Maybe your puppy already has a favorite toy in his previous home, then you can get one for home too. Chew toys such as chew ropes are very popular with puppies. But balls or cuddly toys are also welcome. It is very important that nothing can come off the toy that the dog could swallow.

Collar, Leash and Harness

Maybe you will get the first collar, leash or harness from the breeder or animal welfare association. If not, you should get advice on the right size from a specialist retailer. Make sure that the initial equipment is not too heavy. A suitable material is, for example, nylon. Do not invest too much money in this initial equipment, because on the one hand the dog will probably outgrow it and on the other hand some puppies like to chew through a leash.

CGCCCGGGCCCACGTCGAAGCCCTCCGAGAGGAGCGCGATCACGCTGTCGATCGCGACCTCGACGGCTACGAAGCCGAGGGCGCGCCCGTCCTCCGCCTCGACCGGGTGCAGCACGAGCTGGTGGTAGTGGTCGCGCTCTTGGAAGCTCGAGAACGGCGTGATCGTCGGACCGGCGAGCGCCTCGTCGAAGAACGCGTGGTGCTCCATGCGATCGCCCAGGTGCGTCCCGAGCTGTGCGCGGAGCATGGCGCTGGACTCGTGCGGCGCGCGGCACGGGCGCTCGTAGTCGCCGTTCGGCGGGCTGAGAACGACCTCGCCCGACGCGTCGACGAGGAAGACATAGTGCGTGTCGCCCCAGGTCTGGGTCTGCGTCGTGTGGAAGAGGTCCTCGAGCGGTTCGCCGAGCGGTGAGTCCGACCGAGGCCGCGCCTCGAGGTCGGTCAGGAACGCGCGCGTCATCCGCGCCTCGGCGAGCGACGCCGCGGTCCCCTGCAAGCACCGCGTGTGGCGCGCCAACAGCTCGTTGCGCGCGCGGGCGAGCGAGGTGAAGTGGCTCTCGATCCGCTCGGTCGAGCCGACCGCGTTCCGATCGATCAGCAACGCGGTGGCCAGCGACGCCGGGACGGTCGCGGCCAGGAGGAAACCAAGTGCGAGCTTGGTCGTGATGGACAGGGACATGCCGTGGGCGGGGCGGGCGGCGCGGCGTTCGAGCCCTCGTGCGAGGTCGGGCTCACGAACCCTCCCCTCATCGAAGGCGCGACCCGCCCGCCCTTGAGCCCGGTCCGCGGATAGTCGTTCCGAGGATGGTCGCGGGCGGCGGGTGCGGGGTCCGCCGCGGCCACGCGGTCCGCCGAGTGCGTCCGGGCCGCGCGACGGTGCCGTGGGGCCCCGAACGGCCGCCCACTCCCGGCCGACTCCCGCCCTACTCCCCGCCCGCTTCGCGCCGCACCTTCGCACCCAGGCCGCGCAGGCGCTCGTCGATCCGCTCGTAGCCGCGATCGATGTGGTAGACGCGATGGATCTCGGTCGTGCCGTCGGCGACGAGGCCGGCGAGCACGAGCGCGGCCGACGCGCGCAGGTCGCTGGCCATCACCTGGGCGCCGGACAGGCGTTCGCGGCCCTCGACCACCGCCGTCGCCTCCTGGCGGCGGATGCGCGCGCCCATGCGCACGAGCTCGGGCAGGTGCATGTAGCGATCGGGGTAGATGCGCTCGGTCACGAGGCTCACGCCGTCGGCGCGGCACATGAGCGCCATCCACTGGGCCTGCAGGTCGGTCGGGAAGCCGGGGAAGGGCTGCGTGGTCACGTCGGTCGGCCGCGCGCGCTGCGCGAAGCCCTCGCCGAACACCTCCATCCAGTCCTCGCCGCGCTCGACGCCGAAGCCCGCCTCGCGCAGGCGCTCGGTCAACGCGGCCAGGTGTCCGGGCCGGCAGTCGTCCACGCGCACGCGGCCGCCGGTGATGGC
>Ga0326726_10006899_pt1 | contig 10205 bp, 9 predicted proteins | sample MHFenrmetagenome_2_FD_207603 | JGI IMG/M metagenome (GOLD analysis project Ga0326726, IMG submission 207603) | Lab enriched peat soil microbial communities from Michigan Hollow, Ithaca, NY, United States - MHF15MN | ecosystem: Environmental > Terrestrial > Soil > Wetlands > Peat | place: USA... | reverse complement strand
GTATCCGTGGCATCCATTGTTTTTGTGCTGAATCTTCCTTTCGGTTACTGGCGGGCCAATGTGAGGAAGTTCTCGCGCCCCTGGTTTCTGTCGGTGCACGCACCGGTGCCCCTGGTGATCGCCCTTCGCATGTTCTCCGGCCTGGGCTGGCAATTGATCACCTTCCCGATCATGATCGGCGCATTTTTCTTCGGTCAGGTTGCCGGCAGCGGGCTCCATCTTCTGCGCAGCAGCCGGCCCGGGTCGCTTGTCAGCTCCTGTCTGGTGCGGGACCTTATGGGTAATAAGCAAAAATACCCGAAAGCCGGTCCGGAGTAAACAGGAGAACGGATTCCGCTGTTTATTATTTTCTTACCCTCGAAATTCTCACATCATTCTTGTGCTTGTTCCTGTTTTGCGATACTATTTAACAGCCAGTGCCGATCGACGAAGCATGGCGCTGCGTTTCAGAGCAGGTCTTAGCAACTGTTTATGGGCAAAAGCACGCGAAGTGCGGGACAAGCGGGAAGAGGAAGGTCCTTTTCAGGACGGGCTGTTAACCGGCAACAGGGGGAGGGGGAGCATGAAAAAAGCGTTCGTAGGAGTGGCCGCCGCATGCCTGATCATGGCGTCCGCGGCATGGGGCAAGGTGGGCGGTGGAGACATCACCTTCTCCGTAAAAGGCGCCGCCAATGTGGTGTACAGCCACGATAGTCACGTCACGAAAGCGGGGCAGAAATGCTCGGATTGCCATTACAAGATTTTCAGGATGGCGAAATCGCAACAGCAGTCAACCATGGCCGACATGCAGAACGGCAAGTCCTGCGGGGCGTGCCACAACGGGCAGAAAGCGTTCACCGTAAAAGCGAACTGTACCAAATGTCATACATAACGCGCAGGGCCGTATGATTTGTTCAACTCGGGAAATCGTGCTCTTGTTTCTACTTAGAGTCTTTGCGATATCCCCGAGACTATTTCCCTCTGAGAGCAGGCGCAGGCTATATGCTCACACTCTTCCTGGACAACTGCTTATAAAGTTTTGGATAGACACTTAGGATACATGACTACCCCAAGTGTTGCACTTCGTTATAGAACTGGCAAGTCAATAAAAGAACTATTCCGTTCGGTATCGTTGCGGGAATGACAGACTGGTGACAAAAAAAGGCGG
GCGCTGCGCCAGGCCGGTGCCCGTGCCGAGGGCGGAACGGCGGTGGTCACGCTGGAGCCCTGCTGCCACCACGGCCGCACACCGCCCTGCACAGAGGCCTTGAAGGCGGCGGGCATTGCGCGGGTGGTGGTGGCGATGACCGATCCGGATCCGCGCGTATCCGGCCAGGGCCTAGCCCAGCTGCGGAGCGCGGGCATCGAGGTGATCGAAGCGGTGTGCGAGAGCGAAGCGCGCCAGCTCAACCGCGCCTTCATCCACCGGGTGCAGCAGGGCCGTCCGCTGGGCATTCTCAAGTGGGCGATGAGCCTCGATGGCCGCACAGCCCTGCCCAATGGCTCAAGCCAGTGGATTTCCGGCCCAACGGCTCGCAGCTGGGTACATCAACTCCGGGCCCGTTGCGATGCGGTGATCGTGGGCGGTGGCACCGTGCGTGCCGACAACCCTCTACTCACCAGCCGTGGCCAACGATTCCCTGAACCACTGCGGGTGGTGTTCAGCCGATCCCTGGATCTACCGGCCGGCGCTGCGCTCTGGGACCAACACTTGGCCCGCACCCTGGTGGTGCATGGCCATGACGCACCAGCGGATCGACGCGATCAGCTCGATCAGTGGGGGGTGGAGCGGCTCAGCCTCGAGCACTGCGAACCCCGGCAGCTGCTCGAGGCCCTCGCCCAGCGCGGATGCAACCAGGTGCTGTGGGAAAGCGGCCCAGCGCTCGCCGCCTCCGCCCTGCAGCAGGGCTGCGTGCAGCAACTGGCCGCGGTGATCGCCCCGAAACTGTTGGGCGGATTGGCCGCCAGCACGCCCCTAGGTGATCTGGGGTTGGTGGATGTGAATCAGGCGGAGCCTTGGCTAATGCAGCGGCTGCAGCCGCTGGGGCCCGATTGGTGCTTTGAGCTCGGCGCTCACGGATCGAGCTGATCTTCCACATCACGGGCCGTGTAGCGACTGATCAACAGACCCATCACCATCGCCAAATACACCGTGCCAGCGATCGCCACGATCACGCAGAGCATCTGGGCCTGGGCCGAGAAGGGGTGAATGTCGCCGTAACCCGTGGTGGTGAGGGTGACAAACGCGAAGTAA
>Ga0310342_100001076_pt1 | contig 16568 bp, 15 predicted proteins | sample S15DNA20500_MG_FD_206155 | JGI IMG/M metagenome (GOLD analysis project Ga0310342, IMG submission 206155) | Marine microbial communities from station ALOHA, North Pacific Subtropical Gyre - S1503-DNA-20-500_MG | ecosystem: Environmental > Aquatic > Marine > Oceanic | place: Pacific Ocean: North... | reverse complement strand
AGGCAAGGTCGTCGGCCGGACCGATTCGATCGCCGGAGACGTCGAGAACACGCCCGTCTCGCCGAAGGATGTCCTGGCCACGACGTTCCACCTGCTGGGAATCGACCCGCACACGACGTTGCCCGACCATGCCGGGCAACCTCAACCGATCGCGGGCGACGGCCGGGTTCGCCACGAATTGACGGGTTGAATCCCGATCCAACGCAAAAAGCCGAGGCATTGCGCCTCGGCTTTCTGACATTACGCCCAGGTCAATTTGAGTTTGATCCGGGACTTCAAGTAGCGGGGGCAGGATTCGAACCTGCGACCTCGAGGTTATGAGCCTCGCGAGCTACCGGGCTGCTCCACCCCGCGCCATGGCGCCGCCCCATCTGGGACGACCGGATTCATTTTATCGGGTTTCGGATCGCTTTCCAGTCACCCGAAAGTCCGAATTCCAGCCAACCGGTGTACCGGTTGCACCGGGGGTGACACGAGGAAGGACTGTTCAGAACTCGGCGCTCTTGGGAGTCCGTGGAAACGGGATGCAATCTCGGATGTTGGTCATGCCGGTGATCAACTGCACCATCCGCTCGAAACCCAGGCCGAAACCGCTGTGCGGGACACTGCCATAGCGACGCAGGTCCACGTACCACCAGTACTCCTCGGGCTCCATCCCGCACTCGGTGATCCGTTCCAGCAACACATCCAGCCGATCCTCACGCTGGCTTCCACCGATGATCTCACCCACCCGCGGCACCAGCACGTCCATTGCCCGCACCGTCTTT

In any case, continue to use the food that the little four-legged friend has received for the first few days. If you want to change, this should be done slowly and carefully by replacing more and more of the old lining with the new one.

Treats should be small and compact. They don’t have to be made specifically for puppies, however. Make sure it doesn’t contain sugar or other harmful ingredients.

Puppies can also be given balls or kongs that can be filled with food to keep them busy. The natural need to chew can be satisfied with natural products such as dried cowhide or chewing roots.


The first days in the new home

A decisive turning point in life has just occurred for the dog child. From one moment to the next, it lost its home, its mother and siblings. While young dogs are usually very flexible and adaptable, it takes some time for a puppy to get used to its new pack and its surroundings.